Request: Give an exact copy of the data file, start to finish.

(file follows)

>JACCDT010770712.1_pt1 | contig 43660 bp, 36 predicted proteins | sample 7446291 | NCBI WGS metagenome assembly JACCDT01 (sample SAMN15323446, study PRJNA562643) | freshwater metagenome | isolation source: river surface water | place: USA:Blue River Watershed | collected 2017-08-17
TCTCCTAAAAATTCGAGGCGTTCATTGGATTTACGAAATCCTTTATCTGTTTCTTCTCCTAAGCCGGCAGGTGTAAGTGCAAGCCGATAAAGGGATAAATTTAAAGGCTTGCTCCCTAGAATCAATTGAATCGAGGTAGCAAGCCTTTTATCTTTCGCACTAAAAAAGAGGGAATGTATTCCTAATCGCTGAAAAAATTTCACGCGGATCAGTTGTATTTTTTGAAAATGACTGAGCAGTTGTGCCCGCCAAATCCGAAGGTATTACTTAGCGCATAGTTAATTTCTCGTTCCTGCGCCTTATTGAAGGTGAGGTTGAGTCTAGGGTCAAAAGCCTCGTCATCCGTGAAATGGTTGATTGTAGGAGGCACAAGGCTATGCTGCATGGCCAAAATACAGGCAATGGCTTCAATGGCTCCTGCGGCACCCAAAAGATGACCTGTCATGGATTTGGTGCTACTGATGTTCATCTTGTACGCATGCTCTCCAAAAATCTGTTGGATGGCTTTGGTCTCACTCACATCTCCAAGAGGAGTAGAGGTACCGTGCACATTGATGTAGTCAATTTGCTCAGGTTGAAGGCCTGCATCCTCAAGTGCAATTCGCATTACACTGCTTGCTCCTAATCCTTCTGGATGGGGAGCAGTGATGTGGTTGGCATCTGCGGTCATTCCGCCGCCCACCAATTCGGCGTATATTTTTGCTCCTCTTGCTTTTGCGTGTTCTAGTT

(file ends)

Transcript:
>JACCDT010770712.1_pt1 | contig 43660 bp, 36 predicted proteins | sample 7446291 | NCBI WGS metagenome assembly JACCDT01 (sample SAMN15323446, study PRJNA562643) | freshwater metagenome | isolation source: river surface water | place: USA:Blue River Watershed | collected 2017-08-17
TCTCCTAAAAATTCGAGGCGTTCATTGGATTTACGAAATCCTTTATCTGTTTCTTCTCCTAAGCCGGCAGGTGTAAGTGCAAGCCGATAAAGGGATAAATTTAAAGGCTTGCTCCCTAGAATCAATTGAATCGAGGTAGCAAGCCTTTTATCTTTCGCACTAAAAAAGAGGGAATGTATTCCTAATCGCTGAAAAAATTTCACGCGGATCAGTTGTATTTTTTGAAAATGACTGAGCAGTTGTGCCCGCCAAATCCGAAGGTATTACTTAGCGCATAGTTAATTTCTCGTTCCTGCGCCTTATTGAAGGTGAGGTTGAGTCTAGGGTCAAAAGCCTCGTCATCCGTGAAATGGTTGATTGTAGGAGGCACAAGGCTATGCTGCATGGCCAAAATACAGGCAATGGCTTCAATGGCTCCTGCGGCACCCAAAAGATGACCTGTCATGGATTTGGTGCTACTGATGTTCATCTTGTACGCATGCTCTCCAAAAATCTGTTGGATGGCTTTGGTCTCACTCACATCTCCAAGAGGAGTAGAGGTACCGTGCACATTGATGTAGTCAATTTGCTCAGGTTGAAGGCCTGCATCCTCAAGTGCAATTCGCATTACACTGCTTGCTCCTAATCCTTCTGGATGGGGAGCAGTGATGTGGTTGGCATCTGCGGTCATTCCGCCGCCCACCAATTCGGCGTATATTTTTGCTCCTCTTGCTTTTGCGTGTTCTAGTT